By Jessica Smartt, Contributing Writer
When my son was 18 months old, I put him down for his afternoon nap. Nothing unusual, except he had a bad cold, and was feeling yucky. Thirty minutes later, I heard him wake up, uncomfortable.
When I walked into the room, I was shocked at what I saw.
He was coughing – not just coughing – gasping through every breath. His ribs and neck muscles were retracting. He was trying to talk, but had to gasp before every couple of words.
I’m a compulsive worrier, but this time, I knew there was something wrong. I called my mom, buckled him with shaky hands, and rushed to the doctor.
A few long hours later, we took a memorable ambulance ride to the downtown children’s hospital, where we stayed for two days, until his oxygen levels rose back to normal.
Here’s where I get to my confession part.
Since that (terrifying) day four years ago, my son has been off and on a slew of various asthma medications. Inhaled cortisteroids, albuterhol…
And it gets worse.
Once or twice a year, we have to give my son oral steroids. Prednisone. Even the word makes my stomach lurch. I know it’s bad because even the mainstream medical professionals – the “un-crunchy” crowd – hate using this stuff.
Please do not remind me how horrible this medicine is.
I know it every time we have to give it. I know it every time we totter near giving it, when my husband and I get on our knees (literally – how many times have we been on our knees for this child?), and we beg God to open his airways, to keep his lungs healthy, to let us not have to give us this awful medicine.
Sometimes it works: the prayers, the oils, the diet changes, the supplements – maybe all working together. Sometimes we’re spared, and his breathing returns to normal.
I cannot tell you how deeply I feel like a failure using these medicines. Nothing feels worse to a crunchy mom than her efforts not working. Of course, I have a long, long list of remedies and helps and aids that I have eagerly tried. They often help, but none for us has been a once-and-for-all cure. We deal with life-threatening food allergies, and trust me – that is crazy difficult.
But this? This is the worst. When you try so desperately to fix something…and you can’t. Maybe you don’t have a child with asthma and bear the frustration of that awful disease.
Perhaps you can relate to my frustration?
A pesky sinus infection, a surgery you just can’t put off, resistant ear infections in a little one … or maybe something worse. Maybe you deal with a chronic ailment that may (or may not) respond to all your crunchy methodology.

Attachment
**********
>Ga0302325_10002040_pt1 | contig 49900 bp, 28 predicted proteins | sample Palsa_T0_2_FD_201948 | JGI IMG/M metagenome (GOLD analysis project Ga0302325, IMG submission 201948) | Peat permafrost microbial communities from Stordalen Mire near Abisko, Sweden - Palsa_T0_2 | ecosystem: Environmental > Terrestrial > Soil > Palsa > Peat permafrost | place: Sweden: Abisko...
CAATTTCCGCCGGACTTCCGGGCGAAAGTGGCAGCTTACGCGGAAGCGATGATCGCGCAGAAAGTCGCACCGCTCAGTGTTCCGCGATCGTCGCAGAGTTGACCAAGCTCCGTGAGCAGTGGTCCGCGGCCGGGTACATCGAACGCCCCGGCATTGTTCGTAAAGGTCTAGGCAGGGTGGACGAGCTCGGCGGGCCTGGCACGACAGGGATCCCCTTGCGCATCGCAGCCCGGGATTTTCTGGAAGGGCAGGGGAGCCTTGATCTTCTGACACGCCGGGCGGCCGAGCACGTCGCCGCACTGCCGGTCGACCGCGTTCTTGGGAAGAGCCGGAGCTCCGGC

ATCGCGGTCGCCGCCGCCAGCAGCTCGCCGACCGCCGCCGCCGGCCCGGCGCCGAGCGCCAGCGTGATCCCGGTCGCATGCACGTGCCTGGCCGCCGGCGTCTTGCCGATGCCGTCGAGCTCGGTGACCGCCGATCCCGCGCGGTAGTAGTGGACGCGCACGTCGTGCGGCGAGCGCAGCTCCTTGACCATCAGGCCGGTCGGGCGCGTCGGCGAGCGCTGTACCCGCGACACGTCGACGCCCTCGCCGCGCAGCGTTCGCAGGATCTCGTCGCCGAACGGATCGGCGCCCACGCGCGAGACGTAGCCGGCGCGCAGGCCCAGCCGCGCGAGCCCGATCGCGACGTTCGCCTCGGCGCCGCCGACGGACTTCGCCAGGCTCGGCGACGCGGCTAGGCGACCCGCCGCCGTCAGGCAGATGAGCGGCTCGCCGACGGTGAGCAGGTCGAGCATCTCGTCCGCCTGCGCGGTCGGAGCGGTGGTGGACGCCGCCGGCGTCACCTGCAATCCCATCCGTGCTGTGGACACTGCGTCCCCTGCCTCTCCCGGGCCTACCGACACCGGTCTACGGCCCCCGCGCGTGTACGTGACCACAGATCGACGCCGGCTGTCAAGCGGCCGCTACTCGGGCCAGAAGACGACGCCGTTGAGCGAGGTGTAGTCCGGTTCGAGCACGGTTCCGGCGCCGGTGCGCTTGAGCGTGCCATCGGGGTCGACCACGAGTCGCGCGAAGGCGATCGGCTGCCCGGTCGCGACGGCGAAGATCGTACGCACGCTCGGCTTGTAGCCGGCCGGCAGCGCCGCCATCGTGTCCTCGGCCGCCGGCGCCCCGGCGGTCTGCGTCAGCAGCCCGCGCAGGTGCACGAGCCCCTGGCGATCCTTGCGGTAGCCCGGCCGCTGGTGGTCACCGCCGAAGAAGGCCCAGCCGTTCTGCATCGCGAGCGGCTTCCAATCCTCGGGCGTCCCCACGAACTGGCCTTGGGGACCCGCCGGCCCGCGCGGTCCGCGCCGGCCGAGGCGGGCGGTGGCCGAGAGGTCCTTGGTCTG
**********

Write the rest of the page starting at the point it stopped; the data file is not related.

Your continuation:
If you’ve been there, I feel for you. Here are some things I’ve learned as a crunchy-mama-in-the-journey.
- Just because you need some “conventional” medication, doesn’t mean your efforts are all in vain. Sometimes I will be so sure that my latest concoction will just cure my son’s asthma for good, and it doesn’t. I’ll whine to my husband, Why don’t we just give up, and put him on five different medicines, and let him eat whatever junk food he wants? None of it does any good anyway! And my sweet husband will remind me (as he often does in my embarrassing struggles): Sweetie. It is working. It is helping. Sometimes it’s just a big battle to fight. But you’re doing a great job.
- Just because something “natural” isn’t working, doesn’t mean there isn’t a natural cure. Just because you haven’t found the answer, doesn’t mean there isn’t an answer. It is okay to be in process of discovering what can heal the body. Let me repeat that:
It is okay to be in the process of natural living.
There may be people who have “reached” the destination. But for many like me, we are still learning what does and does not work, doing our best as we go along. And that is okay.
- You have to remain upbeat, and open to trying new things. I bet after writing this, I’ll receive a host of asthma tricks and techniques that I’ve never even tried! Instead of being defensive, or embarrassed, or afraid to try this or that, I’m learning to be grateful for yet another option to try!
- Sometimes (and I’m wincing as I tell you this), you just take a deep breath, and do the horrible awful “conventional” thing, and thank the good Lord that you live in an age of modern medicine. Grace, mama. There is grace. I still believe that one day I’ll figure it out, and my son won’t need that steroid once a year. I truly do. But for now? When he needs it? When he’s struggling for breath, and coughs through every word? Friend, I will give this medicine, and I will thank God that I can.
- And finally, I’ve been reminded that natural living is not my Savior. Jesus is. Because I’m a Christian, I take a weird sort of comfort in all my “failures.” Why? Because they remind me that this earth is not my home. That one day – daily dose of cod liver oil or not – I will die. And that’s okay – because I will be with Jesus forever. The struggles we have on earth can serve as a reminder that there is a better life coming.